Director Martin Scorsese's The Aviator is up for 11 Oscars, including best film and best director, and has already won three Golden Globes.
The Italian-American director emerged as a talent in the 1970s
Scorsese has stood astride US cinema for three decades and his films such as Taxi Driver, Raging Bull and Goodfellas are now considered classics.
The Italian-American director is often mentioned in the same breath as legendary film-makers John Ford, Billy Wilder and Orson Welles.
Despite the critical acclaim, he has never won an Academy Award despite seven nominations for best director.
Raging Bull lost out at the Oscars in favour of Robert Redford's Ordinary People while Goodfellas was similarly ignored in 1991 when the Academy Award went to Kevin Costner for Dances with Wolves.
Films such as 1993's The Age of Innocence and 1999's Bringing out the Dead were not given the critical praise of his earlier work.
Mean Streets (1973)
Taxi Driver (1976)
Raging Bull (1980)
Gangs of New York (2002)
But the recognition received by The Aviator, and Gangs of New York before it, marks a return to form for a director many felt had lost his way.
The 62-year-old director from Queens, New York, emerged as a talent in the 1970s.
The diminutive film-maker was one of a crop of directors who wanted to challenge Hollywood sensibilities.
Along with William Friedkin, Francis Ford Coppola, Steven Spielberg and Sydney Pollack, among others, Scorsese wanted to make films differently - to create an individual vision much in the same way as French directors had done in the past.
After flirting with the priesthood, Scorsese caught the eye of cult director Roger Corman after graduating from the film school of New York university.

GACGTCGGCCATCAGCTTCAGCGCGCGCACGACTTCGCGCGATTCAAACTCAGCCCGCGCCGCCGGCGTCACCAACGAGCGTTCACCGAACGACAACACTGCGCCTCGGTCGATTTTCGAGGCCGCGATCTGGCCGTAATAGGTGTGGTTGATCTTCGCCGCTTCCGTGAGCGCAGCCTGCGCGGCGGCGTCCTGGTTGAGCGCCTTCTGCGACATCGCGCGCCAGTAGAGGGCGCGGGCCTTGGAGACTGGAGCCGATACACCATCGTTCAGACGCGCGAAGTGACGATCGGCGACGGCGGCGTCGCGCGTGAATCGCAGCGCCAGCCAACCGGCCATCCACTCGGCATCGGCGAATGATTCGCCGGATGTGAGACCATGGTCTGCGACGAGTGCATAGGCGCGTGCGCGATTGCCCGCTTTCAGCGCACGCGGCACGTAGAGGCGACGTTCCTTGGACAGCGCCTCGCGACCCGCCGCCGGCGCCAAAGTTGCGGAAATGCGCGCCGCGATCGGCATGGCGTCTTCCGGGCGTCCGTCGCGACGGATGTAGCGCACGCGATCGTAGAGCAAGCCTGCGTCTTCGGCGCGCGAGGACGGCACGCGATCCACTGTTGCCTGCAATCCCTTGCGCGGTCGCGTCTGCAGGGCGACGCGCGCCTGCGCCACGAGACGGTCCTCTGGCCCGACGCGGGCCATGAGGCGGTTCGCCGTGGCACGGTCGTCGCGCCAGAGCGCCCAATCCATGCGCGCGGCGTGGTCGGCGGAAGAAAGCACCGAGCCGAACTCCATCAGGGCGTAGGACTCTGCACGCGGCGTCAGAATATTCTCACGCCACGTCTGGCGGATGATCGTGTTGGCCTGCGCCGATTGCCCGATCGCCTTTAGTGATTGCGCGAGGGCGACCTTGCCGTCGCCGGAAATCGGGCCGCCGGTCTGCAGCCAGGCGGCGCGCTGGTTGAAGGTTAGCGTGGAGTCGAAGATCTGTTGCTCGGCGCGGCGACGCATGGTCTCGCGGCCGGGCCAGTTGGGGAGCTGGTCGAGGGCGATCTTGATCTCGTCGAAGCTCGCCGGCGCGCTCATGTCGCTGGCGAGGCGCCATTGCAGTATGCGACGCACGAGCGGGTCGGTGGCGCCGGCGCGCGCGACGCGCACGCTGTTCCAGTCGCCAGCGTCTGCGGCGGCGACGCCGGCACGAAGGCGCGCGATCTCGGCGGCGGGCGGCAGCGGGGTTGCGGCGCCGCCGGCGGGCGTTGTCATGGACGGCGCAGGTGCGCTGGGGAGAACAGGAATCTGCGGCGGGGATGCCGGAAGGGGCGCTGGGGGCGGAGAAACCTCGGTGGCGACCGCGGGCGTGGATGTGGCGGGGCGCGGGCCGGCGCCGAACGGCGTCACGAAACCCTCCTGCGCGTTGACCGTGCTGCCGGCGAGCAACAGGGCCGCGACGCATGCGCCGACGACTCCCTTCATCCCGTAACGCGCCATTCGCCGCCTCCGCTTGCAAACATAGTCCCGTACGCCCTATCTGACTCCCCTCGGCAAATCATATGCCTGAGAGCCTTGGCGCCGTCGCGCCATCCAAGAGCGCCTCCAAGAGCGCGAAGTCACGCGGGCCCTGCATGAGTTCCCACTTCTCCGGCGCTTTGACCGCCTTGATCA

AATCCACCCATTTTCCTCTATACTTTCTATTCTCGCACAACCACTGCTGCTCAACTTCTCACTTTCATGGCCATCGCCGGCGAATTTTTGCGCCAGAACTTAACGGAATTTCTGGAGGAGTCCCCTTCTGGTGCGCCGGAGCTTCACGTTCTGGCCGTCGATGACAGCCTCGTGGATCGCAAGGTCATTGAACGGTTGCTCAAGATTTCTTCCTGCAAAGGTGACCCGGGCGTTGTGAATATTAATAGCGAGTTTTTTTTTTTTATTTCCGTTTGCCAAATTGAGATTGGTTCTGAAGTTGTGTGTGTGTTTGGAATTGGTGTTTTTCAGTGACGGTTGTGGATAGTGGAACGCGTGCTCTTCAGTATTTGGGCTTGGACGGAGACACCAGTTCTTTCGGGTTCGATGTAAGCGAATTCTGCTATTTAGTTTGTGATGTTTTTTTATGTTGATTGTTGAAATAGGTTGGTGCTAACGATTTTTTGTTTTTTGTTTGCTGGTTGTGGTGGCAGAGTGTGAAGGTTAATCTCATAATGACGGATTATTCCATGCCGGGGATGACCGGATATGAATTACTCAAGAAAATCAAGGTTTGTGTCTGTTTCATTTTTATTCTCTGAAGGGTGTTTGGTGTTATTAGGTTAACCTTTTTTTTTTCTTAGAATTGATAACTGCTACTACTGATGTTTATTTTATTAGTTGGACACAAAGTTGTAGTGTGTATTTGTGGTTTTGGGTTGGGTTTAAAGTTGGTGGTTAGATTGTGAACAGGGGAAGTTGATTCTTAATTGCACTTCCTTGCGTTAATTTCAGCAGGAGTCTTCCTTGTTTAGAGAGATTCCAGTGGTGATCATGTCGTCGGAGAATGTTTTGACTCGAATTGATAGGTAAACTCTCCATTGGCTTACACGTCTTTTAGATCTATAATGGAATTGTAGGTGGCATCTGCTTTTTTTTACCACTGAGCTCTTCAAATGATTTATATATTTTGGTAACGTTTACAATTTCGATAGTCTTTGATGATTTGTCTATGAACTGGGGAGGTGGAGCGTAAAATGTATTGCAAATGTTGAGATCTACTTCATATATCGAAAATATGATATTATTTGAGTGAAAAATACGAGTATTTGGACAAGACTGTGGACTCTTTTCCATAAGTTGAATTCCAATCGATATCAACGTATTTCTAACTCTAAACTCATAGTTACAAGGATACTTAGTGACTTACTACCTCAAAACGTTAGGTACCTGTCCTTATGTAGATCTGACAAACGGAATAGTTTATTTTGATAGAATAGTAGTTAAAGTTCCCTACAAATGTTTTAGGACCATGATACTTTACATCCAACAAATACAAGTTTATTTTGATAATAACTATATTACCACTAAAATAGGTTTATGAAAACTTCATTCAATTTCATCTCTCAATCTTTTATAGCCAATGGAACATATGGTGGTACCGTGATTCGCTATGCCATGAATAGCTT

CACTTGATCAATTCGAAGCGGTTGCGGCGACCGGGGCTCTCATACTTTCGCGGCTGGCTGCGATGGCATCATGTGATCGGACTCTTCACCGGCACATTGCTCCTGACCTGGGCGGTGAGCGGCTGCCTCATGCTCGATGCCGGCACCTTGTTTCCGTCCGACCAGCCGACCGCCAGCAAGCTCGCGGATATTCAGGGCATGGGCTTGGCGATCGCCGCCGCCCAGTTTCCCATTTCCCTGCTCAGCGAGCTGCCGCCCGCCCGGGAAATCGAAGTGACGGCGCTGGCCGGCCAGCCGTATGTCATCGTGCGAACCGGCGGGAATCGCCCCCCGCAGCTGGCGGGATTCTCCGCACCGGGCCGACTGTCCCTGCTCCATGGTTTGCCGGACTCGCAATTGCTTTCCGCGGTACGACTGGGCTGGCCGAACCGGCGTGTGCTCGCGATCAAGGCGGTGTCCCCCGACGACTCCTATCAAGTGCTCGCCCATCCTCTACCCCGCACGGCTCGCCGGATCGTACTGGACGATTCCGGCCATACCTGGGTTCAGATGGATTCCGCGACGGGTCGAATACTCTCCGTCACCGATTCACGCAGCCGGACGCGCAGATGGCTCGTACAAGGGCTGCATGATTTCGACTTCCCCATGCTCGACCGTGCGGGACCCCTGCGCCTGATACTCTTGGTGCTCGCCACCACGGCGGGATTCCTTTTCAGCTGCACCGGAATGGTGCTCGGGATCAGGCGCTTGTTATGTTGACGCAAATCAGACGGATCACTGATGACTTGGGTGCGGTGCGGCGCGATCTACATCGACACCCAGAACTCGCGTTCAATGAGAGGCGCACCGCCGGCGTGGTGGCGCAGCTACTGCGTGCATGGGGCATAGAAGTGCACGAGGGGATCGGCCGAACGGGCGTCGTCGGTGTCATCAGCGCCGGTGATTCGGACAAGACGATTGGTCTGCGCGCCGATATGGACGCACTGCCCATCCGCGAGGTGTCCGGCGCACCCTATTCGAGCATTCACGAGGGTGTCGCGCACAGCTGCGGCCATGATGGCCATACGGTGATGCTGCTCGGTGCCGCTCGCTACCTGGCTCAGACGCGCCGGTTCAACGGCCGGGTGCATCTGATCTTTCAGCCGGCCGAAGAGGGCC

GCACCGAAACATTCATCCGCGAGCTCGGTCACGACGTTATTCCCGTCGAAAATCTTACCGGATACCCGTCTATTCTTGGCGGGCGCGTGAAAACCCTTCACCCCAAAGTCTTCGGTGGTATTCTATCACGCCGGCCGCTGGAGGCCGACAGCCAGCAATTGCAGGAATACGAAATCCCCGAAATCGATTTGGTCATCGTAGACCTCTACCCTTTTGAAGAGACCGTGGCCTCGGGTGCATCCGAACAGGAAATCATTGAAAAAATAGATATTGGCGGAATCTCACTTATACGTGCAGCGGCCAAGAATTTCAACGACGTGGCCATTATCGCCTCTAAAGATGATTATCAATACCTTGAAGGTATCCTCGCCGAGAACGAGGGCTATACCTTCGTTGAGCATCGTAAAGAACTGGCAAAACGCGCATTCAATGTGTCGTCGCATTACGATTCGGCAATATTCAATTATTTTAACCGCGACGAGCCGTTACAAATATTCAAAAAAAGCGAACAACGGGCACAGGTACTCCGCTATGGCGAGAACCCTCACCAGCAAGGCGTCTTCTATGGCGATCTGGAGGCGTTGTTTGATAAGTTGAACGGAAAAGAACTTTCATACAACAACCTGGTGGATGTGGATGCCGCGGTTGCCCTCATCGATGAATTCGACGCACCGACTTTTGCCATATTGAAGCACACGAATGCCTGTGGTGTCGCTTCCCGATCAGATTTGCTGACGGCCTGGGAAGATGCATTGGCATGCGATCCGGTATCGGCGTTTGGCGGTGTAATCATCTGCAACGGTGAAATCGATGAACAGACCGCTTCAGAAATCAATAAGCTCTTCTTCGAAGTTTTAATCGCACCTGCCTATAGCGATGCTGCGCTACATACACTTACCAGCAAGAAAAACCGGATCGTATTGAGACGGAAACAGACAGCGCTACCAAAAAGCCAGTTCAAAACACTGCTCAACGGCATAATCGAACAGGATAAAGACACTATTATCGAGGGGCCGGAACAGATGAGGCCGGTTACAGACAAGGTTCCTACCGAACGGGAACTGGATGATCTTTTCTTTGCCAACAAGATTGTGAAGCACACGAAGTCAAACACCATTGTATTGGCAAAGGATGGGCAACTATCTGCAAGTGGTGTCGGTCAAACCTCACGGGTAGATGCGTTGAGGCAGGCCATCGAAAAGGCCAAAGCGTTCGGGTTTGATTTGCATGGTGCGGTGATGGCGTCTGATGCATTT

His first major film, 1973's Mean Streets, established Scorsese's visceral style. It featured loners with style and attitude and a penchant for violence, set in rough neighbourhoods and filmed with an operatic verve and accompanied by powerful popular music.
It also marked his relationship with two actors who helped define the Scorsese style - Robert De Niro and Harvey Keitel, who resembled the living embodiment of his movies.
Scorsese's film The Aviator has already proved a success
Scorsese has frequently tried to work against type and direct films considered outside his field, making a musical, a Disney film, a music video and period drama - but with little success.
Alice Doesn't Live Here Anymore, The King of Comedy, Kundun, The Age of Innocence and New York New York have all been considered major failures amid the classics he has produced.
He also directed the video for Michael Jackson's 1987 single Bad, something he almost certainly does not highlight on his CV.
Body of work
Academy voters tend to reward directors not only for achievement in one film but for a body of work, and Scorsese's back catalogue is stuffed with classics.
His previous Oscar hope, Gangs of New York, was dogged with problems.
Scorsese worked on the project for many years and filmed it at the Cinecitta studios in Rome, where many of the films made by his directing heroes were shot.
The film was set between the 1840s and 1860s, a time when Irish and Italian gangs fought for control of the city's underworld.
Scorsese directed Daniel Day-Lewis in Gangs of New York
It featured a bravura performance from actor Daniel Day-Lewis the film, who Scorsese coaxed out of retirement to star as gang leader William "Bill the Butcher" Cutting.
The film went head-to-head with heavyweight musical Chicago in 2003's Golden Globes - and lost.
In that year's Oscars it also lost out to Chicago for best picture and best director.
But the veteran director bounced back. Scorsese's The Aviator is an epic retelling of the life of one of America's most eccentric figures - the industrialist, aviation pioneer and film-producer Howard Hughes.
Again starring Scorsese's most recent muse Leonardo DiCaprio - who has also starred in Gangs of New York - the film scooped three awards at January's Golden Globes.
The Aviator was named best film, there was a best actor prize for DiCaprio and it took the best original score prize.
It has given a massive boost to Scorsese's chance of what many consider long-overdue Oscar recognition.